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Video court hearings 

User Researcher 

User testing and improving the design of HM Court and Tribunal Services’ on-boarding process for the virtual hearing system. Simplified the process for users with low digital skills and significantly increased the number of people who got through the set up process unaided.

The problem

The court service were undergoing a large digital transformation to move some of their key services online. In 2017 and 2018 I worked with a multidisciplinary agile team to develop virtual hearings in the role of a User Researcher. I ensured the product was designed with a user-centred mindset and followed an inclusive design process.

An important part of joining a video hearing was the setup process before joining the hearing. Users were required to allow their web browser to give access to their camera. It was vital this step was completed or a hearing couldn't go ahead. This was a tricky thing to explain to people with high levels of digital experience and even harder for those with low digital skills. In initial tests 14 out of 15 participants couldn’t get past that step. There were three UX researchers in the team but this was an area I took responsibility for and I worked with the UX Designer in the team to overcome this issue in 6 weeks.

What did I do?  


Sprint 1 - Planning research on existing design  

Version 1 of the design I agreed with the UX designer to keep it very light touch and see if we could explain it to people with just text at the start. At this time according to national statistics roughly only 30% of the UK population had ever done a video call and I thought the biggest issue would come from users with low digital skills because they would find it more difficult than users who had a high level of skills. 

With this in mind I started: 

  • Recruiting participants by writing briefs for recruiters and reaching out to my own network of users on the project

  • Writing and preparing test scripts

  • Preparing a prototype for the test

  • Finding, booking and setting up lab space


Sprint 1 - Run Research 

The set up of the test was that participants had to read the instructions and join a three way video call using the virtual hearings system. It was complex to organise this set up because we needed all three researchers in the team to start their sessions about the same time. 

Luckily my planning all paid off and we were able to successfully run all the session with only some minor issues.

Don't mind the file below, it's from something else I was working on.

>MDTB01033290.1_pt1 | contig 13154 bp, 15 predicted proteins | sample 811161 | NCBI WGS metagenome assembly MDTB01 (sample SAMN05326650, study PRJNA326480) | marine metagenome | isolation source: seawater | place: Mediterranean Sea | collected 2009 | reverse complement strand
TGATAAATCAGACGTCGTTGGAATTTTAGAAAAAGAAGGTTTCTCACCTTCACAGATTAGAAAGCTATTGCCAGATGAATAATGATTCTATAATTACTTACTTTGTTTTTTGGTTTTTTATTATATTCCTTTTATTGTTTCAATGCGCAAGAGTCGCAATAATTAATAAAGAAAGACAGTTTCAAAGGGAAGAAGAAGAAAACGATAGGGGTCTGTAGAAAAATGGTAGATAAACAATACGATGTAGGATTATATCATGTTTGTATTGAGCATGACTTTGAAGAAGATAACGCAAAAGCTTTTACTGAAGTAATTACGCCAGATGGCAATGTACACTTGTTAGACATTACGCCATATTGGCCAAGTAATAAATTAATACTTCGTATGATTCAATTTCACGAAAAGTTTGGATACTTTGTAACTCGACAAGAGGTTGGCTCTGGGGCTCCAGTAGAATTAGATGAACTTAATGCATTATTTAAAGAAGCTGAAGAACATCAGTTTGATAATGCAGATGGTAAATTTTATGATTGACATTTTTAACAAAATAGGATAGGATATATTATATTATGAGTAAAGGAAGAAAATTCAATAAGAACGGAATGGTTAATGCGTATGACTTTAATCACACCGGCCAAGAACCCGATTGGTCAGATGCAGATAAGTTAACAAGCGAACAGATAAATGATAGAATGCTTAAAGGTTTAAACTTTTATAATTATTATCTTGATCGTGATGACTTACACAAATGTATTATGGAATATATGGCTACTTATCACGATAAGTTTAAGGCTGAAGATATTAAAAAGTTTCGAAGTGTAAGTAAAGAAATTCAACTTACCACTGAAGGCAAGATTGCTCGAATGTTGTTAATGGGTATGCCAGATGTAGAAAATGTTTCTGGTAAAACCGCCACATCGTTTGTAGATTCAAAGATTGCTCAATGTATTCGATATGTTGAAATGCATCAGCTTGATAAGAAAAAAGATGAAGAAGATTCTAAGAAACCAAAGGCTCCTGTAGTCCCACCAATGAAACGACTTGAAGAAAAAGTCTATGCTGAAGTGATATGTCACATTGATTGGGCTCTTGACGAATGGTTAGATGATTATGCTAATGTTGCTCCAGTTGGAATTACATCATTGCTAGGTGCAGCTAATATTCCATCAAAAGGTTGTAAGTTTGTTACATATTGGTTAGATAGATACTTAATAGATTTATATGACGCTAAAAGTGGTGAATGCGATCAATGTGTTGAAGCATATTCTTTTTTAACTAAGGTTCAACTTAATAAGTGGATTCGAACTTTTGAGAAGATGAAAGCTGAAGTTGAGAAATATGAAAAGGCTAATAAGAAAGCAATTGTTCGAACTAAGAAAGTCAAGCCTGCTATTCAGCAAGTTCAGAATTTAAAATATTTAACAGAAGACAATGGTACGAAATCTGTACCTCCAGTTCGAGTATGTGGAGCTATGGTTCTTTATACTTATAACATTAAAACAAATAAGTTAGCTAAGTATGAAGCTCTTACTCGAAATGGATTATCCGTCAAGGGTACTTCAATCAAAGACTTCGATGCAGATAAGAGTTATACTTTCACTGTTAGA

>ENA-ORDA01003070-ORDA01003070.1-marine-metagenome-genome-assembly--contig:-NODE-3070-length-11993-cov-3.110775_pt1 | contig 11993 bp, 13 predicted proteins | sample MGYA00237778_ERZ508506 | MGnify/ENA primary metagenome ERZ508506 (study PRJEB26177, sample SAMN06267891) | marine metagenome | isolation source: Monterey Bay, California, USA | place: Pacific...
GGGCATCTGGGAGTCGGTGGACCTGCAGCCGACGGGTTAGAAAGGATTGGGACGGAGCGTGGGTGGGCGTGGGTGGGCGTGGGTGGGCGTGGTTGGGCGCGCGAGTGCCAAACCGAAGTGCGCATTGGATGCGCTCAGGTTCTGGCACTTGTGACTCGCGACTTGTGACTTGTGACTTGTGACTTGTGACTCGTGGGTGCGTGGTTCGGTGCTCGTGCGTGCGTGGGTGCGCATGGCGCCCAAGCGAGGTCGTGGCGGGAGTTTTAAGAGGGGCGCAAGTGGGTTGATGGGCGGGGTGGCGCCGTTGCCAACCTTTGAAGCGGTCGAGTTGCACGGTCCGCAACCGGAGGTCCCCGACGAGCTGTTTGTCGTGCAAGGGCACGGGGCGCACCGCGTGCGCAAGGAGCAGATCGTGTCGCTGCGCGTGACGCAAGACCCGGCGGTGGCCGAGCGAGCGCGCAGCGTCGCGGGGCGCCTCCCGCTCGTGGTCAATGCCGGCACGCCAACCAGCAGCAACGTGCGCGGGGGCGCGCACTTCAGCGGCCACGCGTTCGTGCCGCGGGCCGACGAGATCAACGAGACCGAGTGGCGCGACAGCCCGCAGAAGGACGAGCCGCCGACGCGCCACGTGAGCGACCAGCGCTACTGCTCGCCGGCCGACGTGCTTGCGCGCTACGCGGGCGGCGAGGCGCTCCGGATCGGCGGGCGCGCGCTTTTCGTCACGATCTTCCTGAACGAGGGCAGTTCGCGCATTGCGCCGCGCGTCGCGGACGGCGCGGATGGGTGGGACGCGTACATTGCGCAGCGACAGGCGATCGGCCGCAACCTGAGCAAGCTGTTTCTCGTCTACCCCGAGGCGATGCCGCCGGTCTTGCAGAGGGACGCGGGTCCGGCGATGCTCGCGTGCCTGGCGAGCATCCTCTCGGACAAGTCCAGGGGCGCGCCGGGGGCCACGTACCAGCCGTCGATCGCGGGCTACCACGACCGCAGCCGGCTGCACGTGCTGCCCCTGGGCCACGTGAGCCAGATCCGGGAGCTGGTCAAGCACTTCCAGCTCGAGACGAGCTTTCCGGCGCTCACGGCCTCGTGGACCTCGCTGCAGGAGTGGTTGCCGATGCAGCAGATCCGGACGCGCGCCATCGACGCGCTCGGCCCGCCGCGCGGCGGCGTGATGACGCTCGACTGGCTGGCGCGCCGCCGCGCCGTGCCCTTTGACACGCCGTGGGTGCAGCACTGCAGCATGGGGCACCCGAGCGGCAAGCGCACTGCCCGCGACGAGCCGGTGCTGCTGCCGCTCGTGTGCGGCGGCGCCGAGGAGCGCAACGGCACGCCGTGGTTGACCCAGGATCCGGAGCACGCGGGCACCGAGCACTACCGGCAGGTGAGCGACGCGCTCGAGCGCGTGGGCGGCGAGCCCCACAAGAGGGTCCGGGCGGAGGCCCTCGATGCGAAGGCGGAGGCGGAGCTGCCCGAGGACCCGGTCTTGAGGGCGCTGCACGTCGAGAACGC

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Sprint 1 - Analyse and present findings 

After conducting the research I watched all the recordings from the session and analysed the findings. I then used affinity mapping to sort and order the results. I stuck printouts of the screen on the wall and mapped the themes against them where possible to help me keep track of where the user struggled in the journey. After finishing the analysis I ran through the themes with the other researchers who took part in the research to see if they agreed with the findings. 



Sprint 2 - Redesign workshop session 

At the start of the next sprint I ran a "how might we workshop". This was normally run by the UX designer but they were off at this time so I volunteered to run it. By having a diverse group of people in the session including the scrum master, developers, product owner, court clarks and other researchers we were able to produce a large number of ideas. 

At the end of the session the team had agreed three ideas to take forward and look at. 



Sprint 2 - Guerrilla testing and results playback 

Ideally we wanted to only take one or two ideas into another usability lab so to get some quick feedback on the ideas and narrow down the options I ran some Guerrilla style research. I sent an email round to staff in the court service and invited them to take part in some research.


For this research I built a quick prototype in Axure to test with users and asked them to imagine they were setting up for a video call. From this research I found that the design where we broke out the steps and asked users to set up their camera and microphone one at a time worked best.  


Sprint 2 - Refine design session

I played back the results to the team and then worked with the UX designer to refine and improve the design. Based on the feedback there were a few bits of the design that still didn't work as well as we wanted. At the end of the sprint we demo-ed the new idea to the team and got their feedback. After speaking to the team everyone agreed we should take it to another round of testing because it was an important part of the deisgn we needed to get right. 


Sprint 3 - Re-ran the same research

I organised and ran the same usability lab we ran first of all with 14 participants who fell into low digital skills category. 13 out of 14 were able to set themselves up for the video hearing unaided which showed a massive improvement for us. 

The new design was added to the development backlog and played a key part in the final product. 

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The result

The recommendations I presented helped the team to develop an improved process. After 6 weeks, 13 out of the 14 participants with low digital skills managed to complete the process without any issues. This was a big step for the project because it proved to senior stakeholders that we could overcome some of the projects’ big challenges by following a rigorous design process. The Government Digital Service commended the work I had done to ensure the product met the standards required.

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